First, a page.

One final quirk is with the Slingshot R’s Ride Command system. This infotainment system is found all over the Polaris portfolio and it’s usually good, giving you vehicle vitals, maps, and music. Sometimes it doesn’t play nice with my Samsung Galaxy S22 Ultra. Every now and then the track I’m streaming starts skipping hard like a heavily-scratched CD. The fix seems to be restarting Ride Command, which is easy enough, but it’s a weird quirk I’ve only experienced with the Polaris infotainment system and not other brands.

So Much Drama

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If I had to find a common theme with the Slingshot, it would be drama.

Everything about the Slingshot is loud and in your face from its styling to the fact that the Rockford Fosgate sound system can be used as a boombox for a block party. The Slingshot doesn’t do anything without drama. It likes to billow clouds of smoke from the rear wheel, it likes piercing your helmet with its loud engine, and it can’t go anywhere without drawing a small crowd.

Seriously, the Slingshot has been out for about a decade now, yet it draws in people like bugs to a zapper. I’ve had it for just a day now and I’ve been approached at gas stations, red lights, and even a pharmacy. Everyone has something to say about the Slingshot. Sure, some of those people think the Slingshot is as ugly as sin, but everyone wants to say something, give you a thumbs up, or take a picture. You cannot own a Slingshot and be an introvert unless forcing yourself to talk to people is your kink.

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Slingshot owners are also a diverse group of people. They include women, people of color, LGBTQ people, and just people of all stripes. Many of these people love customizing their rides to be as unique as they are. On any given weekend I’ll see Slingshots covered in chrome wraps, bearing giant wheels, and adorned with speakers so huge they could swallow your head whole.

I actually love the truck transmission in this application. Its mechanical feel and distinct whine only add to the drama. I feel like I’m commanding a racecar from a Forza Motorsport game.

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The Slingshot R is somewhat practical, too. You get to sit in awesome heated and cooled seats and there’s more than enough locking storage for a couple of helmets and some light grocery shopping. I have no doubt you could have a Slingshot as a daily driver. I almost wish Polaris loaned me the Slingshot during the winter so I could really enjoy those bun warmers. But, just keep in mind that safety is more like a side-by-side than it is to an IIHS Top Safety Pick. Don’t get into a fight with a Toyota RAV4 because that’s a battle you won’t win.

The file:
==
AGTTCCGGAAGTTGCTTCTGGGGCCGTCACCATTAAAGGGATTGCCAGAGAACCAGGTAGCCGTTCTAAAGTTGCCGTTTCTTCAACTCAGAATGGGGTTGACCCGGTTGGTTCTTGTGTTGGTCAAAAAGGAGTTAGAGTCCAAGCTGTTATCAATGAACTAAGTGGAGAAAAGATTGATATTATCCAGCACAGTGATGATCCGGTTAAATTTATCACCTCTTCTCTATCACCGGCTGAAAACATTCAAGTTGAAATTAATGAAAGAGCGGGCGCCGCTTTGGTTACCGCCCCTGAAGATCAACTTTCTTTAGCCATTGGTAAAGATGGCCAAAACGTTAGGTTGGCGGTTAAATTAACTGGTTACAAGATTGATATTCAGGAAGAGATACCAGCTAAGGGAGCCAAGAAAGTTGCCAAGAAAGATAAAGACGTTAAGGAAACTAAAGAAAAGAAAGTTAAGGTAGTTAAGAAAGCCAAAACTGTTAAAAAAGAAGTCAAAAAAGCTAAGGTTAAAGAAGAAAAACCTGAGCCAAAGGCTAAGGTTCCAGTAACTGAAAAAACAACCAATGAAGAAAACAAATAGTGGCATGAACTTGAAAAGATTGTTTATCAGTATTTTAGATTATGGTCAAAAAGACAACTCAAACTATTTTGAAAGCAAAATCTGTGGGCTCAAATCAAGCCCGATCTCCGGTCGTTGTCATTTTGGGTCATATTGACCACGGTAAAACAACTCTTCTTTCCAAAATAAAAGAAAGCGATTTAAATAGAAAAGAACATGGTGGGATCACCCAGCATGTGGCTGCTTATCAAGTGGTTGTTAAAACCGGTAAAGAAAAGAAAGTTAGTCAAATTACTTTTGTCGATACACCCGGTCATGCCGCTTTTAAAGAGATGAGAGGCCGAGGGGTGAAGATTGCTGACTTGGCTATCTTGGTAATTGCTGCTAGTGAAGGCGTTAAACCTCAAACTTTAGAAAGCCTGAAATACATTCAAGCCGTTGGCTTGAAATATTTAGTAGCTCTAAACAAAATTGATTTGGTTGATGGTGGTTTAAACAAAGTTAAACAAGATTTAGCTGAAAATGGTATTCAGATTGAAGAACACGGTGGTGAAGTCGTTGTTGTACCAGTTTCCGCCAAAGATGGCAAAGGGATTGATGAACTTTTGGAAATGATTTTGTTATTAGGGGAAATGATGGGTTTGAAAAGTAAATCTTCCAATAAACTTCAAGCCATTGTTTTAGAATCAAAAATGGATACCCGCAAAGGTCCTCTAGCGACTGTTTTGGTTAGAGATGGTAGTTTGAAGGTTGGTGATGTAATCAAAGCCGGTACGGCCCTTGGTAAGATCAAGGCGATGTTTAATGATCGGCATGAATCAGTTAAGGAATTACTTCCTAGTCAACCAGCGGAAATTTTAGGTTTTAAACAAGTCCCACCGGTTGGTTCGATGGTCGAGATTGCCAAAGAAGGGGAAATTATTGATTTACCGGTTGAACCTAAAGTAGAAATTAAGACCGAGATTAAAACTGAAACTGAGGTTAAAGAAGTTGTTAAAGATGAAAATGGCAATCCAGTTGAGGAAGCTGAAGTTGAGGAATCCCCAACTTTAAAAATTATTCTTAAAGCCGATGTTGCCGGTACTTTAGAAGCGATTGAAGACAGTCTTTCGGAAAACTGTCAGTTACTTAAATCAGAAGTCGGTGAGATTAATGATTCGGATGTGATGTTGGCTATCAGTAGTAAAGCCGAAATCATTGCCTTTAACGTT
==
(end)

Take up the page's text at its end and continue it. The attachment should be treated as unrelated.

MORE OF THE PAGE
In my day of driving thus far, I’ve found myself sitting on a fence. On one hand, driving a Slingshot R is such a visceral experience that I have not experienced in any normal convertible. On the other hand, I can put up the roof on my Saturn when the weather gets foul. A Polaris Slingshot requires a similar commitment to being in the elements as riding a motorcycle but with the ease of driving a car. In a way, a Slingshot is the closest thing you can get to riding a motorcycle without getting your endorsement.

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The Polaris Slingshot also has a value proposition, provided you forget the extra 25 ponies and stick with the cheaper trims. Sure, a Morgan 3 Wheeler is a better looker, but you can’t buy one of those new anymore and used ones cost more than a Slingshot. There’s the Morgan Super 3, but that’s a pricey unit, too. Vanderhalls are also stunners, but cost more than the Polaris, are front-wheel-drive only, and automatic only.

My impressions may change over the next couple of weeks, but for now, I feel as if the Slingshot has been unfairly given a bad reputation. Sure, it’s not as practical as a normal convertible and the higher trims get silly expensive, but the fun factor is off of the charts. There’s lots of genuine joy to be had here and if you want a vehicle that’ll get you attention, prepare to become a local celebrity.